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What factors lead to a healthy, sustainable culture where students, teachers, parents, staff, and administration can flourish and learn?

In this video Antioch University New England alumnus Alex Shevrin talks about how “when we open ourselves up to true, intentional relationships with our students, we make space for them to grow. Through intentional choices, we can empower ourselves and our students to achieve more than any of us thought was possible.”

Shevrin presented “”Unconditional Positive Regard” at MTA ED Talks: Big Ideas About Education on August 4, 2014, in Williamstown, Mass. She is a teacher/leader at a small, independent, therapeutic, alternative high school in Vermont. Shevrin blogs at shevtech.wordpress.com. You can find her on Twitter, @shevtech.

Bob Gliner’s film, Schools That Change Communities, is about schools as they should be. In this pedagogical age of “time on task,” “direct instruction” and a short-sighted emphasis on “Drill, Baby, Drill,” Bob shows that school improvement can be healthy, engaging and lead to significant community involvement and improvement.Most often when I watch educational videos, I get choked up with anger about the wrong-headedness of the No Child Left Behind educational philosophy. Watching this film, I got choked up because Bob shows schools that manage a combination of academic rigor, community purpose and heart that is right on the money.
Check out the Schools That Change Communities trailer below.
David Sobel

Rethinking Schools and the Zinn Education Project are partnering with an exciting project: This Changes Everything: Capitalism vs. the Climate. You can get involved by participating in the K-12 teachers  This Changes Everything Writing Retreat. Here’s a sample from their website announcement:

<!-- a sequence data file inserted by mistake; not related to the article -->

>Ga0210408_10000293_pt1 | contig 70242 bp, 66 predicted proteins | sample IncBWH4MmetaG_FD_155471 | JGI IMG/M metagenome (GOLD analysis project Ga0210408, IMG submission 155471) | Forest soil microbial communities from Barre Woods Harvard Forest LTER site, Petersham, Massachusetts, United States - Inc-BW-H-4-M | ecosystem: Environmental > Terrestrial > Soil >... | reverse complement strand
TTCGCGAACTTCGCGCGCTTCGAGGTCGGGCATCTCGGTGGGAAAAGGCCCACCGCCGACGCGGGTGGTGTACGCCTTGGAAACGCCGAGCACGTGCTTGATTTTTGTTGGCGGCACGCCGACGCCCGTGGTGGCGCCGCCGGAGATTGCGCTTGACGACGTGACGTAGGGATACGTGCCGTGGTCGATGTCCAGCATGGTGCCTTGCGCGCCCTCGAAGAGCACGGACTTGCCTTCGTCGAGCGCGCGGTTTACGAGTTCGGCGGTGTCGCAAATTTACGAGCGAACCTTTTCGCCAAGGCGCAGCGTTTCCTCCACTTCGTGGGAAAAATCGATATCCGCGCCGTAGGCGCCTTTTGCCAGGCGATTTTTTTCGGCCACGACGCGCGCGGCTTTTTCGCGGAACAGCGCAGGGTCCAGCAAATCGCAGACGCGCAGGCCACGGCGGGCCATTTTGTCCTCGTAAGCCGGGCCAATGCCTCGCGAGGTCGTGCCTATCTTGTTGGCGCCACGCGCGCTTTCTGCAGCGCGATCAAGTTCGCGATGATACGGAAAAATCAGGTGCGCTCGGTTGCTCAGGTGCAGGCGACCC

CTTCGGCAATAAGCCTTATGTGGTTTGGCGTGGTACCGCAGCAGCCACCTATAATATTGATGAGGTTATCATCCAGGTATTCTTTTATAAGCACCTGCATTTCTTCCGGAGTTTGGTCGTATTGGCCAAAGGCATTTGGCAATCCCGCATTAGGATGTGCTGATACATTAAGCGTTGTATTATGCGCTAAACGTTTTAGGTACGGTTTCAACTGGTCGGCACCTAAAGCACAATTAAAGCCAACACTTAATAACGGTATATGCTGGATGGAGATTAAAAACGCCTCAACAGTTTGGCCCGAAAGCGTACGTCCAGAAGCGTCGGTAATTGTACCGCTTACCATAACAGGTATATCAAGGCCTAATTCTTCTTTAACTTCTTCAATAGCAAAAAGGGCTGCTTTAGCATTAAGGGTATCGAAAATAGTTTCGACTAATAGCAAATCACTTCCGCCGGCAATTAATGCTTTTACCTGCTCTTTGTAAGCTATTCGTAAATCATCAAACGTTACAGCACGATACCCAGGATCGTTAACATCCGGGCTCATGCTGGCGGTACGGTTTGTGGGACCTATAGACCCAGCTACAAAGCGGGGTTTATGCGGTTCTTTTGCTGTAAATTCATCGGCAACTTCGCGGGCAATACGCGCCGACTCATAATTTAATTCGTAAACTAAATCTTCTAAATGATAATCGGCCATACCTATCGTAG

thischangeseverything_collageImagining solutions to the climate crisis involves imagining solutions to a host of other social problems, from economic inequality to public health to job creation to indigenous rights—even to the quality of the food we eat. As the This Changes Everything team writes: “Climate change is more than an issue, it’s a message, one that is telling us that many of our culture’s most cherished ideas about our place in the world—from the quest for endless economic growth to the assumption of Western supremacy to the limitless capacity of humans to dominate nature—are no longer viable.” Rethinking Schools editorializes: “Confronting the climate emergency … demands that young people exercise their utopian imaginations to consider alternatives of all kinds.”

 

From our friends at the U.S Green Building Council!Screen Shot 2014-05-14 at 12.38.35 PM

Screen Shot 2014-08-13 at 4.08.41 PMWe all have a passion for education. Where we learn matters. The Center for Green Schools at the U.S Green Building Council is inviting communities from around the world to take action on school campuses for the Third Annual Green Apple Day of Service in fall 2014. On the Day of Service, students, teachers, and community members are encouraged to plan a school-wide sustainability project utilizing local volunteers to create a positive environmental change.

 

In the first two years, over 3,000 Green Apple Day of Service events took place in more than 41 countries.Projects included planting school gardens, collaborating on clean-ups, or hosting e-waste recycling drives. Schools also create custom projects that cater to their community’s specific needs. Learn about more project ideas that will happen in schools around the world.